6. Everyone's been pointing out how animal's are judged and valued in regard to how and why they are used by humans. It's understandable that the animals we develop intimate/domestic/personal relationships are of a higher "value" in other words we may be more likely to treat them with kindness and love and be inclined to give them rights of sorts. However the animals that truly serve us, those that are put to work or used for food and help us survive in comfort and ease are the ones that we would prefer to ignore and treat "like animals." I'm surpised the phrase "treat like an animal" hasn't come up class yet. If I said, "he's treating me like an animal" that would be interpreted as though I were being treated badly by someone and that connotation would have to do with animals of a certain kind, those that we do not "value" in a domestic way, probably referencing those types of animals whose value are actually more valuable to us as a species. Although, I could say someone was treating me like a dog and that wouldn't be positive either and saying someone was treating me like a "pet" might be understood as a person acting as a beneficiary who is both relatively affectionate and overbearing, one who decides my rights for me instead of allotting me independent agency. I couldn't help to keep thinking that the Hogget farm was a very benevolent farm, I felt they were represented an ideal husbandry situation. Ideally, if a family run farmer were to say "you're treating me like an animal" that would be a compliment regarding mutual respect, care taking, and benefits.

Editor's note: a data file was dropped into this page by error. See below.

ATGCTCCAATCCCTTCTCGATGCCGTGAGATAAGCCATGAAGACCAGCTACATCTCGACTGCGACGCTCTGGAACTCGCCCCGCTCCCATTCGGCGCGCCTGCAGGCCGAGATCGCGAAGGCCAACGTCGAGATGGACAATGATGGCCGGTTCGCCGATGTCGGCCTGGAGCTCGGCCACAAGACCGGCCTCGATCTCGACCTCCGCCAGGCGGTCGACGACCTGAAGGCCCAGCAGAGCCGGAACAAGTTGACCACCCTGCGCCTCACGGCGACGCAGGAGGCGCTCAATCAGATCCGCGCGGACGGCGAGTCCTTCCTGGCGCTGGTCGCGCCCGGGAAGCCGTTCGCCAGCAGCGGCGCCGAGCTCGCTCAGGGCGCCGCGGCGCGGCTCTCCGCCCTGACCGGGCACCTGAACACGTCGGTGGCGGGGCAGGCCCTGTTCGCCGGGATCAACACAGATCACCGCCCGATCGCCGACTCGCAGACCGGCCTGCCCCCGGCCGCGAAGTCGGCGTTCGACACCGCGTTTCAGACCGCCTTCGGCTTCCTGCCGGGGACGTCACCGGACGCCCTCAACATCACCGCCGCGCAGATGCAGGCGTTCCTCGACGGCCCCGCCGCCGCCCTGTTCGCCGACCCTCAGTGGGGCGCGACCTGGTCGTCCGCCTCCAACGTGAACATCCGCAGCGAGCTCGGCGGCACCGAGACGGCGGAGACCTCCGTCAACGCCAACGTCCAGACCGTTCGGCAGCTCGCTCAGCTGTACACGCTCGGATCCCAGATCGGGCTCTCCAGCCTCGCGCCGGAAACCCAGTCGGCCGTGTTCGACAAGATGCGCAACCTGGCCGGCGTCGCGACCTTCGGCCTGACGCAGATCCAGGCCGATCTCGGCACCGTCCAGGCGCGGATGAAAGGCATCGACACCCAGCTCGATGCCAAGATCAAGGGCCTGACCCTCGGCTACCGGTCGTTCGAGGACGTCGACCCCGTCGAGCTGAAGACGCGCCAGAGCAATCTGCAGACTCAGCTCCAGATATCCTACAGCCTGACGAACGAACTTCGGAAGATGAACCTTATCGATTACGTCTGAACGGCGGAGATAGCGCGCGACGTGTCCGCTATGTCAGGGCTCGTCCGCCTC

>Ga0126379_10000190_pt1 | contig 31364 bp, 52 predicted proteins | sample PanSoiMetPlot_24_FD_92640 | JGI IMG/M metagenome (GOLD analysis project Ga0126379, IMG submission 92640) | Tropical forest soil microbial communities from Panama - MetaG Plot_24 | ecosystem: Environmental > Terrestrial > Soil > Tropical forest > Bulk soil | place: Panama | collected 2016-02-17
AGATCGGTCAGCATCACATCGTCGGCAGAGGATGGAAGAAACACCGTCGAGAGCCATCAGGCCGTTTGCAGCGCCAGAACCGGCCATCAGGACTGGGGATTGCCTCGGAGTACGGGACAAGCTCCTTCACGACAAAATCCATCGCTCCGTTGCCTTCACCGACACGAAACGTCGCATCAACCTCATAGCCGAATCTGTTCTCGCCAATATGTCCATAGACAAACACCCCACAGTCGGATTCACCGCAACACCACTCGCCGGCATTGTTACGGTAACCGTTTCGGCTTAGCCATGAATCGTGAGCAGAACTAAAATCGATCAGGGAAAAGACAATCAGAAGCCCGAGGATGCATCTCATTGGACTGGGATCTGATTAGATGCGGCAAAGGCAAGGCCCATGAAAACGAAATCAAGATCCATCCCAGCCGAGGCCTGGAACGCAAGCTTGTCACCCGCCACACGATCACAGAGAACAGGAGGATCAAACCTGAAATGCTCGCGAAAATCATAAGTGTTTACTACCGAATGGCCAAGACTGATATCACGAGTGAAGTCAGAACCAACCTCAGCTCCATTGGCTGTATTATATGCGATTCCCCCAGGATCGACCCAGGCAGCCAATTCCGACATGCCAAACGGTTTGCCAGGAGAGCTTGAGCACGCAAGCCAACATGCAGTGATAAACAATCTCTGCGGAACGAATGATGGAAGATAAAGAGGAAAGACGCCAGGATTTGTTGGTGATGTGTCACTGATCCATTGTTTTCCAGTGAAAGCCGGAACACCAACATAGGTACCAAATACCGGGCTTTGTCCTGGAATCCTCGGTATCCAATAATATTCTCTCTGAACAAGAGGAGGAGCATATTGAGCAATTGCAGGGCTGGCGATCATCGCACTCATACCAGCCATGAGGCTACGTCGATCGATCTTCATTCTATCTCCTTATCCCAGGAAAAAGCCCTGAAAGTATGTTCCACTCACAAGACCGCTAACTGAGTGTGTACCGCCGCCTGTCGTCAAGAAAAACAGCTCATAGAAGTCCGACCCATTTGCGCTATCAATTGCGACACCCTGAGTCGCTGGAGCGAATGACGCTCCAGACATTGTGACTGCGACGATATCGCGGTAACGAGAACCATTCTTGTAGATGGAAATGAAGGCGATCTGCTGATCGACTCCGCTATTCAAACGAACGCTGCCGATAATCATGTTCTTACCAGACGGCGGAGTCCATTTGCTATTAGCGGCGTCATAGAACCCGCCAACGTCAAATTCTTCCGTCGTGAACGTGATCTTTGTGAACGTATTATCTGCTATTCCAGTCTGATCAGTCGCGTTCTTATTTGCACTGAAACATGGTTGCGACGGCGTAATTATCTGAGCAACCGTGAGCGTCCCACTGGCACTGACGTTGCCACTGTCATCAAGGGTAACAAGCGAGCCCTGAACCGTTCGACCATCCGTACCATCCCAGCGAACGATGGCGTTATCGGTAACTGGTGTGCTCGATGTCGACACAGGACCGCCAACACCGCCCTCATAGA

7. In both Babe and The Companion Manifesto, the message to appreciate animals more than mere human entertainment prevails. Animals do not exist for us to simply toy with. It reminds me of the movie Fantatastic Planet. A movie in which "aliens" called Traags are keepers of human beings known by the word Oms. They were kept as pets and toys only to be used for amusement as long as they were alive. Although they did not eat the humans, they kept them as subspecies companions as humans do to animals. It was not until the Oms made it clear that they are equal in intellectual capacity that the Traags left them to their own devices. In a sense, this can be seen in Babe when the farmer does not kill him because he sees that his intellectual capacity is greater than any pig. However, it goes beyond and back to his own selfishness because he is still using babe for his own devices. Unfortunately, even though we measure animals by their usage, in a sense people do it to eachother. In social concepts, many people only stay in touch with those they find "useful." This fulfillment ranging from companionship to networking to the ability to talk to that cute somebody down the hall.